Microwaved plastic increases lithium-sulfur battery life span

May 9, 2018 by Kayla Wiles, Purdue University
Researchers have discovered that soaking low density plastic in a sulfur-containing solvent, putting it into a microwave and transforming it into a carbon scaffold makes lithium-sulfur batteries last longer and retain elevated capacity. Credit: Purdue University image/Patrick Kim

Purdue engineers have figured out a way to tackle plastic landfills while also improving batteries – by putting ink-free plastic soaked in sulfur-containing solvent into a microwave, and then into batteries as a carbon scaffold.

Lithium-sulfur batteries have been hailed as the next generation of batteries to replace the current variety. Lithium-sulfur batteries are cheaper and more energy-dense than ions, which would be important characteristics in everything from electric vehicles to laptops.

But the knock on to this point is that they don't last as long, being usable for about 100 charging cycles.

Purdue researchers have found a way to increase the life span in a process that has the added bonus of being a convenient way to recycle . Their process, which was recently published in ACS Applied Materials and Interfaces, shows that putting sulfur-soaked plastic in a microwave, including transparent plastic bags, transforms the material into the ideal substance for increasing the life span of the forthcoming batteries to more than 200 charging-discharging cycles.

"No matter how many times you recycle plastic, that plastic stays on the earth," said Vilas Pol, associate professor in Purdue's School of Chemical Engineering. "We've been thinking of ways to get rid of it for a long time, and this is a way to at least add value."

The need to reduce landfills runs parallel to making lithium-sulfur batteries good enough for commercial use.

"Because lithium-sulfur batteries are getting more popular, we want to get a longer life sucked out of them," Pol said.

Low-density polyethylene plastic, which is used for packaging and comprises a big portion of plastic waste, helps address a long-standing issue with lithium-sulfur batteries – a phenomenon called the polysulfide shuttling effect that limits how long a battery can last between charges.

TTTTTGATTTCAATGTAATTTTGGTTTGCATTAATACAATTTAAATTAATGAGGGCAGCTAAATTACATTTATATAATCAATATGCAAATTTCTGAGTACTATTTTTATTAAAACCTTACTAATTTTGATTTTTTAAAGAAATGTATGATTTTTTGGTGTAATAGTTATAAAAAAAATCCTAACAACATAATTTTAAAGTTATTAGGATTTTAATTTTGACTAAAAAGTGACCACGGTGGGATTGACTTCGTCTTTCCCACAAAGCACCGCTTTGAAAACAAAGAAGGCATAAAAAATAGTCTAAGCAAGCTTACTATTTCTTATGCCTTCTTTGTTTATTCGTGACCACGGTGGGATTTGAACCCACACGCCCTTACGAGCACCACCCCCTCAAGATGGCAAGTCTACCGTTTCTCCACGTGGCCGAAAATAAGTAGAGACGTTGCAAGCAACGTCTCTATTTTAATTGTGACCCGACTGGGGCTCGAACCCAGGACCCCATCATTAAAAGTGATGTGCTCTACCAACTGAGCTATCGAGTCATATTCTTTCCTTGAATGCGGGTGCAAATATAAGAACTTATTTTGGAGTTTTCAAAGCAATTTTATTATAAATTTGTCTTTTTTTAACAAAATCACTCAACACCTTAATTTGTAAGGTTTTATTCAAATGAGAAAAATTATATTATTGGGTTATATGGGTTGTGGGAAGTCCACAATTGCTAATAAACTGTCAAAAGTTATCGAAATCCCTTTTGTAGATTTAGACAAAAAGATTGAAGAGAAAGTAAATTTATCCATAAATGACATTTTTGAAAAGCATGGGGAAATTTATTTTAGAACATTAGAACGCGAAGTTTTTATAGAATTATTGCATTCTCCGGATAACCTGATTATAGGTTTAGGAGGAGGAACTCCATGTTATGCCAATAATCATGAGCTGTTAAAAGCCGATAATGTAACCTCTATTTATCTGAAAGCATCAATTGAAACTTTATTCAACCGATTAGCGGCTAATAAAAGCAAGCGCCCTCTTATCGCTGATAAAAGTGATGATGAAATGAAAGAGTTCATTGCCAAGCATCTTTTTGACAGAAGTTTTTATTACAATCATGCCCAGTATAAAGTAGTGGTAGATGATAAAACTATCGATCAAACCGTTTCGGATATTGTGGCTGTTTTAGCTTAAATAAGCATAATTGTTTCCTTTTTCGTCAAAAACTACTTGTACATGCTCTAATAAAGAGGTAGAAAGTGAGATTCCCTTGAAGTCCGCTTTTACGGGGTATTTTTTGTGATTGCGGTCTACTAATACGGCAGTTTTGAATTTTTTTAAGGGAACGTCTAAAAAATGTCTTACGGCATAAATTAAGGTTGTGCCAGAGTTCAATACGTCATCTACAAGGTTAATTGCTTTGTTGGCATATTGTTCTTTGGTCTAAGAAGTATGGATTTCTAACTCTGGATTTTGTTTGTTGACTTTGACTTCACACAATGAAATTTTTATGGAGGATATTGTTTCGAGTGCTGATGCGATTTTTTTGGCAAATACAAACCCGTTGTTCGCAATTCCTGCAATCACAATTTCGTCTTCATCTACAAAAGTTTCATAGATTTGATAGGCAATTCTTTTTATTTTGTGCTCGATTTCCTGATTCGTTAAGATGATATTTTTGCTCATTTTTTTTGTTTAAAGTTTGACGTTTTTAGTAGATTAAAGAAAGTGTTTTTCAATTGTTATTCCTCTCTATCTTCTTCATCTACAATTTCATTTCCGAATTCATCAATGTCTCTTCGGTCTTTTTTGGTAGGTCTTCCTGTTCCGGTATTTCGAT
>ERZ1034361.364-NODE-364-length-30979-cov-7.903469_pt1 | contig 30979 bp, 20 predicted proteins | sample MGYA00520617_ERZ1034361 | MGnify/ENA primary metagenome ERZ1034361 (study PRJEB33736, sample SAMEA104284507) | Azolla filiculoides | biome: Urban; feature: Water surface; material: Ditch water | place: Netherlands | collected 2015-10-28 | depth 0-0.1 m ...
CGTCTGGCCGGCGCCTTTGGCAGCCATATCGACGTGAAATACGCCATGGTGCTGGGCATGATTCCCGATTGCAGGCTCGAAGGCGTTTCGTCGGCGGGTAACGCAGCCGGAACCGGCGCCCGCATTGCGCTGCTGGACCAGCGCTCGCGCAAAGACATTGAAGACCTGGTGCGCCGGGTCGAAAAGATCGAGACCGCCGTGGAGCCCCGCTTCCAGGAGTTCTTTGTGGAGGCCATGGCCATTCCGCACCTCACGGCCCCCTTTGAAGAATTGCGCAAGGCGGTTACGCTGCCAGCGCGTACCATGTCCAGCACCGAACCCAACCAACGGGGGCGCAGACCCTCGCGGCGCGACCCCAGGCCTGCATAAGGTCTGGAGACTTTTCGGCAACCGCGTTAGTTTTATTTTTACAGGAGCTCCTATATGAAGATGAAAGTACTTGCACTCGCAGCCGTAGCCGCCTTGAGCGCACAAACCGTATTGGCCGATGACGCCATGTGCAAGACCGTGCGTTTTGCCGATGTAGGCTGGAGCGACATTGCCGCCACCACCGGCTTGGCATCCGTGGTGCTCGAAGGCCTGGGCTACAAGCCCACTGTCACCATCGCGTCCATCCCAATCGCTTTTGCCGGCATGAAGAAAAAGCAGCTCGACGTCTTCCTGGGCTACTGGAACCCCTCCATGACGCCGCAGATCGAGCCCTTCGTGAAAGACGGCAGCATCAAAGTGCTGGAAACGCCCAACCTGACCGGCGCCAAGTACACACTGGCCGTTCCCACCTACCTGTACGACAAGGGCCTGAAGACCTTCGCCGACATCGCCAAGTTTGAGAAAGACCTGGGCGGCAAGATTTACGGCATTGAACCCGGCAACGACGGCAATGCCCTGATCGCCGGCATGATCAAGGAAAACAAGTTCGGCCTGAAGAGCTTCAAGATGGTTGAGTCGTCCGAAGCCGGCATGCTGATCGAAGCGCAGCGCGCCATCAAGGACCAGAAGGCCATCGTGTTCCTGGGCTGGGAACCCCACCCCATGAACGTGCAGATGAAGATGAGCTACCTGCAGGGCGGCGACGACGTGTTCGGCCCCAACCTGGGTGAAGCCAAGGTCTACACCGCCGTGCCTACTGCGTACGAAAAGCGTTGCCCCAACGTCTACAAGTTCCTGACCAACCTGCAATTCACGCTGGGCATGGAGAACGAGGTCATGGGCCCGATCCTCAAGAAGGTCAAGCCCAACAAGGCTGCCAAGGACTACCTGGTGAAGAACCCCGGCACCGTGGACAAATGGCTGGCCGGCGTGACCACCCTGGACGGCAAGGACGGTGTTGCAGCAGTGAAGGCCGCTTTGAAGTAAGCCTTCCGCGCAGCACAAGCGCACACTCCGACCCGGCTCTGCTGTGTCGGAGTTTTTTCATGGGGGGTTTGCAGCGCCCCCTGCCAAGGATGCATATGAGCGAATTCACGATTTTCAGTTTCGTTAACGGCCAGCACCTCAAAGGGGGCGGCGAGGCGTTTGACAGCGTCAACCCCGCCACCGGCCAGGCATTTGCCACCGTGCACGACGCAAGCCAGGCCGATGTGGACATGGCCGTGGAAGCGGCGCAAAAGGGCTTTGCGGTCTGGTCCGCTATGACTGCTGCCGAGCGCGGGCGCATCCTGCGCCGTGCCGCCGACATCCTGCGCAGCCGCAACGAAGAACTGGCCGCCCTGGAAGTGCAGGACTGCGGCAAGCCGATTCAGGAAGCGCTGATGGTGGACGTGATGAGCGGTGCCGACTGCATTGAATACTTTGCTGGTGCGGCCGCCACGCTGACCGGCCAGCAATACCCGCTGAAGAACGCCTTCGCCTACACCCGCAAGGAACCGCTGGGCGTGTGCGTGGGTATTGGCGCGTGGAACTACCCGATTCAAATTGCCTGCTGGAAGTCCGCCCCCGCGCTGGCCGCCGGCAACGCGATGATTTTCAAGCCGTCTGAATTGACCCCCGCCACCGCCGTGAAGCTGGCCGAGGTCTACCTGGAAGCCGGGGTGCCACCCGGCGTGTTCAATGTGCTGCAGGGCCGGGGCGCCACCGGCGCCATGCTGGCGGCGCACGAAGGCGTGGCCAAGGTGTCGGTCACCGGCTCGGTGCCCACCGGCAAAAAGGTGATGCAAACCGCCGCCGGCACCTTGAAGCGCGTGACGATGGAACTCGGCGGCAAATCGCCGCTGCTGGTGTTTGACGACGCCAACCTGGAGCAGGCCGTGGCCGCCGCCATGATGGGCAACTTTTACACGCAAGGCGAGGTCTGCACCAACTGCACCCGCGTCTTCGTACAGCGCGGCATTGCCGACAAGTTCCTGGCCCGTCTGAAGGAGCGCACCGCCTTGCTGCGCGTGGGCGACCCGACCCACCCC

Lithium-sulfur batteries, as their name suggests, have a lithium and a sulfur. When a current is applied, lithium ions migrate to the sulfur and a chemical reaction takes place to produce . The byproduct of this reaction, polysulfide, tend to cross back over to the lithium side and prevent the migration of lithium ions to sulfur. This decreases the charge capacity of a battery as well as .

"The easiest way to block polysulfide is to place a physical barrier between lithium and sulfur," said Patrick Kim, a Purdue postdoc research associate in chemical engineering.

Previous studies had attempted making this barrier out of biomass, such as banana peels and pistachio shells, because the pores in biomass-derived had the potential to catch polysulfide.

"Every material has its own benefit, but biomass is good to keep and can be used for other purposes," Pol said. "Waste plastic is really valueless and burdensome material."

Instead, researchers thought of how plastic might be incorporated into a carbon scaffold to suppress polysulfide shuttling in a battery. Past research had shown that low-density polyethylene plastic yields carbon when combined with sulfonated groups.

The researchers soaked a plastic bag into sulfur-containing solvent and put it in a microwave to cheaply provide the quick boost in temperature needed for transformation into low-density polyethylene. The heat promoted the sulfonation and carbonization of the plastic and induced a higher density of pores for catching polysulfide. The low-density polyethylene plastic could then be made into a carbon scaffold to divide the lithium and sulfur halves of a battery coin cell.

"The plastic-derived carbon from this process includes a sulfonate group with a negative charge, which is also what polysulfide has," Kim said. Sulfonated low-density polyethylene made into a carbon scaffold, therefore, suppressed polysulfide by having a similar chemical structure.

"This is the first step for improving the capacity retention of the battery," Pol said. "The next step is fabricating a bigger-sized battery utilizing this concept."

Explore further: Researchers charge ahead to develop better batteries

More information: Patrick J. Kim et al. Toward High-Performance Lithium–Sulfur Batteries: Upcycling of LDPE Plastic into Sulfonated Carbon Scaffold via Microwave-Promoted Sulfonation, ACS Applied Materials & Interfaces (2018). DOI: 10.1021/acsami.8b03959

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not rated yet May 09, 2018
Plastic can be broken down into its constituent atoms rather easily using chemical, heat, plasmas, etc. It is even slowly eaten by bacteria (as is anything made of carbon). The old myth that plastic is so "unnatural" that it never breaks down is just that... a myth. Even plastic in landfills breaks down eventually unless it deliberately placed in a dry sterile environment.

Having said all that, discovering a purpose for old used up plastic materials is a big win for the environment. Depending of course on how much plastic is consumed by these new uses.

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